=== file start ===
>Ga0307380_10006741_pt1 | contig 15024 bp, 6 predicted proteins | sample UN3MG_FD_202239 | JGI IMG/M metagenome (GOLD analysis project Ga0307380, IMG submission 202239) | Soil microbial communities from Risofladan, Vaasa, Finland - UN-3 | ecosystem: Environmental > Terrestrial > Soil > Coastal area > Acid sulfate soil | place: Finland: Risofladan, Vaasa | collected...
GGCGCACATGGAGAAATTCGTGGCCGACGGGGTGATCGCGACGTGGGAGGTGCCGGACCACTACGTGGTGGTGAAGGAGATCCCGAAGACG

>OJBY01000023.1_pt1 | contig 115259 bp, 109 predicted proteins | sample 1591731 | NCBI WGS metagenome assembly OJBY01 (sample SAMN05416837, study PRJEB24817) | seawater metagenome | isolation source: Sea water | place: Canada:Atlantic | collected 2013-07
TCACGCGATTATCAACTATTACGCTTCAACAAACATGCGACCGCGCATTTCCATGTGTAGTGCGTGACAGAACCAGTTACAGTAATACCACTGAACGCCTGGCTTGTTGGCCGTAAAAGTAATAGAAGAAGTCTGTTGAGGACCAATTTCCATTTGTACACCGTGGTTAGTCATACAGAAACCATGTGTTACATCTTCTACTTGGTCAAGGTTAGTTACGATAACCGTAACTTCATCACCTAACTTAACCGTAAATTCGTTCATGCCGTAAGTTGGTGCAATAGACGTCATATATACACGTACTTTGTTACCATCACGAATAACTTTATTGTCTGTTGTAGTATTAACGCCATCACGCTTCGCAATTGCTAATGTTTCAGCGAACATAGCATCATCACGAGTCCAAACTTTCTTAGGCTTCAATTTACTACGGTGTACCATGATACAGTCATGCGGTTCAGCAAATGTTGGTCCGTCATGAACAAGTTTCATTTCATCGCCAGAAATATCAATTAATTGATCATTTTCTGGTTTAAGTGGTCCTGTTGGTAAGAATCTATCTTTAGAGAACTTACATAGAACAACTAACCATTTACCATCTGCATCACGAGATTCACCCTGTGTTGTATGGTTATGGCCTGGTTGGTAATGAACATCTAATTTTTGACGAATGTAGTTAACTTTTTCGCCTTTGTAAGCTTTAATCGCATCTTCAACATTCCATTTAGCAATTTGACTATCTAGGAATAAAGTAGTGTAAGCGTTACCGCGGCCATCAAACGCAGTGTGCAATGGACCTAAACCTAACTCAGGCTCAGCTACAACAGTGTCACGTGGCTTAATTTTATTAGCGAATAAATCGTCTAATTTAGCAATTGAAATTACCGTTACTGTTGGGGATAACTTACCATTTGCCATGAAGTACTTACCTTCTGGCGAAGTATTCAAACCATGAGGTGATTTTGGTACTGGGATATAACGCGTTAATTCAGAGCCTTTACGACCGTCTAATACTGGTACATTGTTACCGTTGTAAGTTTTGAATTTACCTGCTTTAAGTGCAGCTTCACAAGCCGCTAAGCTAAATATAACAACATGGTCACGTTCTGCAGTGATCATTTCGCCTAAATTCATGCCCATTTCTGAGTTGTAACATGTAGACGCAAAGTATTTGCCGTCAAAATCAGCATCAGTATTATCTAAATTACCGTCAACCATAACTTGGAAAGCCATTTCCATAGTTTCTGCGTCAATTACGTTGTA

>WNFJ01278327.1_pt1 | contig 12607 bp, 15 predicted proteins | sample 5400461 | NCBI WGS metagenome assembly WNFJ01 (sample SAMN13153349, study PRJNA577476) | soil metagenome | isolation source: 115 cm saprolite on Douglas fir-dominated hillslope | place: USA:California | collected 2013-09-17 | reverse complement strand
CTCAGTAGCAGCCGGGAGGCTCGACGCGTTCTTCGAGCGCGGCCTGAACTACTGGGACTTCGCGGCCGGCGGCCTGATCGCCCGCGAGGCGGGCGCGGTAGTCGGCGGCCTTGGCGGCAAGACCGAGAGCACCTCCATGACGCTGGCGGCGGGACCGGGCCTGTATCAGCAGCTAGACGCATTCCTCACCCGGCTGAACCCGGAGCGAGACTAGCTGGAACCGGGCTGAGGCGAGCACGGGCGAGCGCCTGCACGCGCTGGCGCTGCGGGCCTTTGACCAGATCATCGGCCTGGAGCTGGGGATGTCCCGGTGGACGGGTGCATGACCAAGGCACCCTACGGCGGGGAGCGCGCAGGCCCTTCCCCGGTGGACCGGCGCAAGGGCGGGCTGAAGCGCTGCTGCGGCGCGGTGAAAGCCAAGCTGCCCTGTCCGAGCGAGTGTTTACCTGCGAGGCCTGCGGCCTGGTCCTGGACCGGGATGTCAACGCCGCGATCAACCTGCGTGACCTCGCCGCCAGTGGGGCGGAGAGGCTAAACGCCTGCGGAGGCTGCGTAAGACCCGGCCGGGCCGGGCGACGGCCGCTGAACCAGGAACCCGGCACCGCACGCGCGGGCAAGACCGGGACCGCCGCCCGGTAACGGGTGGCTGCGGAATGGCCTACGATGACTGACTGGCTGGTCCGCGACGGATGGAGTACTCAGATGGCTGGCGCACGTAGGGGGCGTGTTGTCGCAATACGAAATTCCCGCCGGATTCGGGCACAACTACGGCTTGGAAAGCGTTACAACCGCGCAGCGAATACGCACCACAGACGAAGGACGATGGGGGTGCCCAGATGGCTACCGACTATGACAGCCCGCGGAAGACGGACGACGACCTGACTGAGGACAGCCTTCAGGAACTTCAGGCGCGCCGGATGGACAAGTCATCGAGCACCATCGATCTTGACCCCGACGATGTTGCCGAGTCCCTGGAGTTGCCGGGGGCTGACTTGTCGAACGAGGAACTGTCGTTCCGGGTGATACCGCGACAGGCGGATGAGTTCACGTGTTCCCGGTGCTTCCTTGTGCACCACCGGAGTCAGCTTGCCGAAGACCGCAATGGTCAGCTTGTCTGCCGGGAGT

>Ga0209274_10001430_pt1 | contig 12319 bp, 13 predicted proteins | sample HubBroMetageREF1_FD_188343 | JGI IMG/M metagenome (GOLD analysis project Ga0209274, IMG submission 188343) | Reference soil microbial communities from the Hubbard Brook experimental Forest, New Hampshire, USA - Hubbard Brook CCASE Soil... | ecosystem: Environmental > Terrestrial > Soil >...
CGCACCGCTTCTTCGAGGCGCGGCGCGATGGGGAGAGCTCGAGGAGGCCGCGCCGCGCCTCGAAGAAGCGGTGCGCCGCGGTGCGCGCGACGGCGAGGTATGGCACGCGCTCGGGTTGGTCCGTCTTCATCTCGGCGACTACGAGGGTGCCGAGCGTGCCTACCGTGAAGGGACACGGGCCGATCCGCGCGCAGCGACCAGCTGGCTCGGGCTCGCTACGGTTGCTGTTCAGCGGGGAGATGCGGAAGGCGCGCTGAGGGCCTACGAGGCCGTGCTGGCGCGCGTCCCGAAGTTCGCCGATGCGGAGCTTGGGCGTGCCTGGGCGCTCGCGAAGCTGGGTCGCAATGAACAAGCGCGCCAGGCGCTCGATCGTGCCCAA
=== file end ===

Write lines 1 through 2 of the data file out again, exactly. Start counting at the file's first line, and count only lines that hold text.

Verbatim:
>Ga0307380_10006741_pt1 | contig 15024 bp, 6 predicted proteins | sample UN3MG_FD_202239 | JGI IMG/M metagenome (GOLD analysis project Ga0307380, IMG submission 202239) | Soil microbial communities from Risofladan, Vaasa, Finland - UN-3 | ecosystem: Environmental > Terrestrial > Soil > Coastal area > Acid sulfate soil | place: Finland: Risofladan, Vaasa | collected...
GGCGCACATGGAGAAATTCGTGGCCGACGGGGTGATCGCGACGTGGGAGGTGCCGGACCACTACGTGGTGGTGAAGGAGATCCCGAAGACG